Santorum’s big victories: What will front-runner Mitt Romney do now?

Santorum’s Surprise Victories Leave Romney Scrambling

Santorum’s Surprise Victories Leave Romney Scrambling

Who's winning, who's losing, and why.
Feb. 8 2012 11:03 AM

The Vest Man Won

What Rick Santorum’s surprise victories mean for Mitt Romney.

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The question for Romney now is whether he opens up a two-front war against his opponents. This morning a press release from the woozy staff in Boston attacks Gingrich. In recent days, the Romney campaign has picked up its attacks on Santorum as a promoter of pork-barrel projects when he was in Washington. Attacks like these have taken their toll on Romney. His negative rating with independents has gone up. As the race plods on—and Nate Silver thinks it will plod on quite a lot—it hurts Romney because he gets attacked by his opponents and he's got to engage in behavior that voters might not like. In late January an ABC/Washington Post poll showed that Romney's unfavorable rating among independents had jumped 17 points to 51.

Santorum argues that he is the conservative who can draw bright contrasts with Obama. That ideological message resonates in caucuses, but it hasn't in bigger contests where voters have thought more about electability. The constant refrain from voters I talked to in South Carolina and Florida who like Santorum but have gone with other candidates is that they just don't think he can take on Obama.

In the contest of the anti-Romney candidates, Santorum doesn't have the punch Newt has. On the other hand he also doesn't have the baggage. He has a winning family story. Also: There is perhaps no greater attribute in conservative politics than sticking to your guns when everyone else counts you out. It's a political message. It's a biblical message. Santorum is the walking embodiment of that characteristic. Even his sweater-vest seems on message. 


Santorum worked hard in his victory speech to show that he could mount an effective attack against Obama, who he portrayed as a snob who thinks he knows better than regular people. That's a good political attack and it also plays into the social issues where Santorum is stronger, particularly the recent fight over mandating that Catholic hospitals provide contraception to employees. That fight is about religion, but it's also about the Obama administration working its way into every part of your life.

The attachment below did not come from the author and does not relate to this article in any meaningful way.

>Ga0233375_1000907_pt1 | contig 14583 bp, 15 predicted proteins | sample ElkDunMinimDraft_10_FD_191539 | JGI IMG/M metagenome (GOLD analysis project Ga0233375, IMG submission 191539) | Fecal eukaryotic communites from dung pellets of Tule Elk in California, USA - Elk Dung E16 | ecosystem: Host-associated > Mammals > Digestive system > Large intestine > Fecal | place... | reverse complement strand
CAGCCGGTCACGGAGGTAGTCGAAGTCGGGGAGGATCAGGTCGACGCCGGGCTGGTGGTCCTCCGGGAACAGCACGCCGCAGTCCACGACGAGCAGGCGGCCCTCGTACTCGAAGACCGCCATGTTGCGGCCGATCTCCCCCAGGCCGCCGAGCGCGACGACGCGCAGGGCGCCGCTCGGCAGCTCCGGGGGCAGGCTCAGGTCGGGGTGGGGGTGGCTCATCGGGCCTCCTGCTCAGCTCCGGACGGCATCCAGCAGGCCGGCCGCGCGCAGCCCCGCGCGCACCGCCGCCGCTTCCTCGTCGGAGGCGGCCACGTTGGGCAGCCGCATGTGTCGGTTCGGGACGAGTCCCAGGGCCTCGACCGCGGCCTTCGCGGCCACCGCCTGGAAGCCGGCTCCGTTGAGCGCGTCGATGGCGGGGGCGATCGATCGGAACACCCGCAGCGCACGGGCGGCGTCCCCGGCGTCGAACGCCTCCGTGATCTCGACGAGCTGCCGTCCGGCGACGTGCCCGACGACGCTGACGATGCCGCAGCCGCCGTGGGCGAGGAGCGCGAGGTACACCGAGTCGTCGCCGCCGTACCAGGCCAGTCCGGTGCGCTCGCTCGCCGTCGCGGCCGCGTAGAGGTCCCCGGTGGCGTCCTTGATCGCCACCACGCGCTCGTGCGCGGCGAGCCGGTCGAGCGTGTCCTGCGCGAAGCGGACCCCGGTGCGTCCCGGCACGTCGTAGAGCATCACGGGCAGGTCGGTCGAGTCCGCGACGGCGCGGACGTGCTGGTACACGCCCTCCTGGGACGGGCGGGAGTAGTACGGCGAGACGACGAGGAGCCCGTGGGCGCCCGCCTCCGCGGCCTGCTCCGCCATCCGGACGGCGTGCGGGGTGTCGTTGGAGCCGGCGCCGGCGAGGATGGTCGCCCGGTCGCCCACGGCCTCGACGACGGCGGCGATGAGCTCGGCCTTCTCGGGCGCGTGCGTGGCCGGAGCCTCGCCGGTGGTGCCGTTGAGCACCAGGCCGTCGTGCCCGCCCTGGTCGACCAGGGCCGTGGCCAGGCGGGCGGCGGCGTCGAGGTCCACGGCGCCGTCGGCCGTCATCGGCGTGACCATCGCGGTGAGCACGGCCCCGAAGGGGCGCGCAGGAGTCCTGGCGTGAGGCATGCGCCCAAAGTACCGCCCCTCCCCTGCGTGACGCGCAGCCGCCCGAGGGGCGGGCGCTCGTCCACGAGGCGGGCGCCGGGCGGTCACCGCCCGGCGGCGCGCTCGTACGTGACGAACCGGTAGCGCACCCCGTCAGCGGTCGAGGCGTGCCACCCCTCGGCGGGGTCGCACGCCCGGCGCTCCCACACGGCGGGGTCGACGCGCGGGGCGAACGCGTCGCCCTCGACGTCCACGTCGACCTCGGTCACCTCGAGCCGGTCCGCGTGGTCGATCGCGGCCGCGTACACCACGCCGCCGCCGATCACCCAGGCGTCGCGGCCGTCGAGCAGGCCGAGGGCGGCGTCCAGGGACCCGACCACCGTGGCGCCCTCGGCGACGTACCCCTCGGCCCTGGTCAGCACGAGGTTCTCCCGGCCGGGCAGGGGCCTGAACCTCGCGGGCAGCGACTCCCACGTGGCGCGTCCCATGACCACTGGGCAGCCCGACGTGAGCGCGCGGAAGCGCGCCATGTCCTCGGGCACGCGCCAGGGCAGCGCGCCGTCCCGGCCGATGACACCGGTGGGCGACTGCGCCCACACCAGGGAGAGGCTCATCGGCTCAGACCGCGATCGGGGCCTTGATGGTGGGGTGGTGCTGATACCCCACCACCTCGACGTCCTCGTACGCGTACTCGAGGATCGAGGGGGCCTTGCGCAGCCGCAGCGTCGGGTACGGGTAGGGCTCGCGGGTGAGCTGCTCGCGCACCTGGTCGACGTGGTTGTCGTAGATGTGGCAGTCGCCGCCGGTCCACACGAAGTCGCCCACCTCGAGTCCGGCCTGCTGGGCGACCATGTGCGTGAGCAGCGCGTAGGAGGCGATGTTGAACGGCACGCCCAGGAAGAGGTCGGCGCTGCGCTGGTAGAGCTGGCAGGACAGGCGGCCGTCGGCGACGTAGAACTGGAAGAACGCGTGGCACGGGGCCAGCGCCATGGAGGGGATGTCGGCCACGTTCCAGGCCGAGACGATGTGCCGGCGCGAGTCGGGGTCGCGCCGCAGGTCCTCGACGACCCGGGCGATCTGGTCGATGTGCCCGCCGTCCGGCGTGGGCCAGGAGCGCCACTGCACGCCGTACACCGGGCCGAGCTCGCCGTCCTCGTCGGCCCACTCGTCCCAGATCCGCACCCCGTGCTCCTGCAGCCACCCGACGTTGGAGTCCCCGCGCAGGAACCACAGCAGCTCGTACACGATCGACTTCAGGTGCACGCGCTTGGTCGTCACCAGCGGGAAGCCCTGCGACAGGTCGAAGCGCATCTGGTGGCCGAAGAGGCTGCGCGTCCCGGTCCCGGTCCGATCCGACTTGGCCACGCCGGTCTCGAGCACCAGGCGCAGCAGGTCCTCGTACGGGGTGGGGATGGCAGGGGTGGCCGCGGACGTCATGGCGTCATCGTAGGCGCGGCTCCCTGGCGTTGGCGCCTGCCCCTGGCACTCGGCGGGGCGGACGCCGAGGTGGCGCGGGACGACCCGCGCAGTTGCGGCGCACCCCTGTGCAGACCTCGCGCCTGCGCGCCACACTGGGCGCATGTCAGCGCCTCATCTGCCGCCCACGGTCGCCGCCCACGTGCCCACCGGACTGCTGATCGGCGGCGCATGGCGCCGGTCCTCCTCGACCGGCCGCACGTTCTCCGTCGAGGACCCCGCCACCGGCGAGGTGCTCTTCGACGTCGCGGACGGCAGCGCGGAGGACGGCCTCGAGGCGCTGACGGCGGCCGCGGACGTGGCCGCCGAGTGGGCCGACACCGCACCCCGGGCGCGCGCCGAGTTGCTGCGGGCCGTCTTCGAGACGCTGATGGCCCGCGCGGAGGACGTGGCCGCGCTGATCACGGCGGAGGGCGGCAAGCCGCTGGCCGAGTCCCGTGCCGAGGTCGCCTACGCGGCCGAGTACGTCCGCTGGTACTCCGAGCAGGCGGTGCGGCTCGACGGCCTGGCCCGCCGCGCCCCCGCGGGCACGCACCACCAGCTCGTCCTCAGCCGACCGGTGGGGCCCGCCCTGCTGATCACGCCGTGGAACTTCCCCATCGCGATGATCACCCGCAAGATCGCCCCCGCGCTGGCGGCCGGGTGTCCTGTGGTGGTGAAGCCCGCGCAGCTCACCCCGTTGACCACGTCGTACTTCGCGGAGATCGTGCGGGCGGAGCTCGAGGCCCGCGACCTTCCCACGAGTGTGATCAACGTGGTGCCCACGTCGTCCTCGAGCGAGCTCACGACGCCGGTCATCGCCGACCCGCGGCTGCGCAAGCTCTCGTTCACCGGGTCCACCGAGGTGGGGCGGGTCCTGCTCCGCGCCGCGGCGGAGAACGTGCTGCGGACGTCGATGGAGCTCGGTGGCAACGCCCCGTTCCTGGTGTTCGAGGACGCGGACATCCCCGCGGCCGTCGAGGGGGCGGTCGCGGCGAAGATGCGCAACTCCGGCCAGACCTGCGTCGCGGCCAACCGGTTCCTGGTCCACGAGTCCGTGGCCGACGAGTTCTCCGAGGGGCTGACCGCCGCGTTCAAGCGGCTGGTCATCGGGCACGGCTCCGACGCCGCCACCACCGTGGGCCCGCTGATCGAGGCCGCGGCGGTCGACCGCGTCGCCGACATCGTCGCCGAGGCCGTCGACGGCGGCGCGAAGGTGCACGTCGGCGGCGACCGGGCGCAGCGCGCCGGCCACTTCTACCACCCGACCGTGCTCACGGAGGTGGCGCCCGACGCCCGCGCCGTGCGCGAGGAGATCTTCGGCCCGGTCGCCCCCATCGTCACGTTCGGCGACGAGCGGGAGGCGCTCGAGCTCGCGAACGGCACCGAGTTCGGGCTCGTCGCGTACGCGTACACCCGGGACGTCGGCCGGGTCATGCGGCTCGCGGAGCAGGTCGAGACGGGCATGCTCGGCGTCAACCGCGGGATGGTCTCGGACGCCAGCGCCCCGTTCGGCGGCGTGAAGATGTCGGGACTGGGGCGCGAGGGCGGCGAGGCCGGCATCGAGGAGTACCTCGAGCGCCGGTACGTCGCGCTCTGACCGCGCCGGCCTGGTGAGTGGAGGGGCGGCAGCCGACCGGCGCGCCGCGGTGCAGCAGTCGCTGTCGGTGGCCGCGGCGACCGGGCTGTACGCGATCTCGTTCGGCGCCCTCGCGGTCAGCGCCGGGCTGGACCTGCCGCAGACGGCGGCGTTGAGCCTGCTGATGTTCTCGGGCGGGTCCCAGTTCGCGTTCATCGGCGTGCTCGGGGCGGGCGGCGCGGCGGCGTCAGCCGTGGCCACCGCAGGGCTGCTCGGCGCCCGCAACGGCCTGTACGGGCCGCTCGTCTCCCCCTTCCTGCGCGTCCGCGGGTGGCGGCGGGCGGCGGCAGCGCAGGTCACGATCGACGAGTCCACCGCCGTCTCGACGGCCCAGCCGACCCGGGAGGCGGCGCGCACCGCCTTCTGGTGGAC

The next big battleground will be the Conservative Political Action Convention in Washington this Friday. Santorum, Gingrich, and Romney will all be there. It was at that gathering of die-hard conservatives in 1975 when Ronald Reagan made his case that the party needed to nominate a candidate of bold colors and not "pale pastels." That's the argument Santorum and Gingrich are making about Romney.

Romney has his own historical echo that can comfort him. It's not unheard of for front-runners to lose like this—Reagan, Bush, Bush, and John McCain all lost contests. McCain lost 16 contests. Despite the cliché that Republicans fall in line, it's actually a messy party. The GOP has had lots of establishment/conservative fights—Eisenhower vs. Taft, Rockefeller vs. Goldwater, Nixon vs. Rockefeller, Dole vs. Buchanan.

Romney today is on the opposite end of the phenomenon that helped him four years ago. Conservatives upset with the establishment choice need somewhere to go. In 2008, they picked Romney in Colorado, where he won the state going away as the conservative alternative to John McCain. That's also why he won in Minnesota in 2008. Only about half as many people turned out to vote for Romney in Colorado as they did in 2008, and he came in third in Minnesota, where he also received far fewer votes than last time. Now he's John McCain, and Rick Santorum is playing Mitt Romney. Unfortunately for Romney, who has so often been criticized for inhabiting so many different variations, he can't be himself and the Mitt Romney of 2008.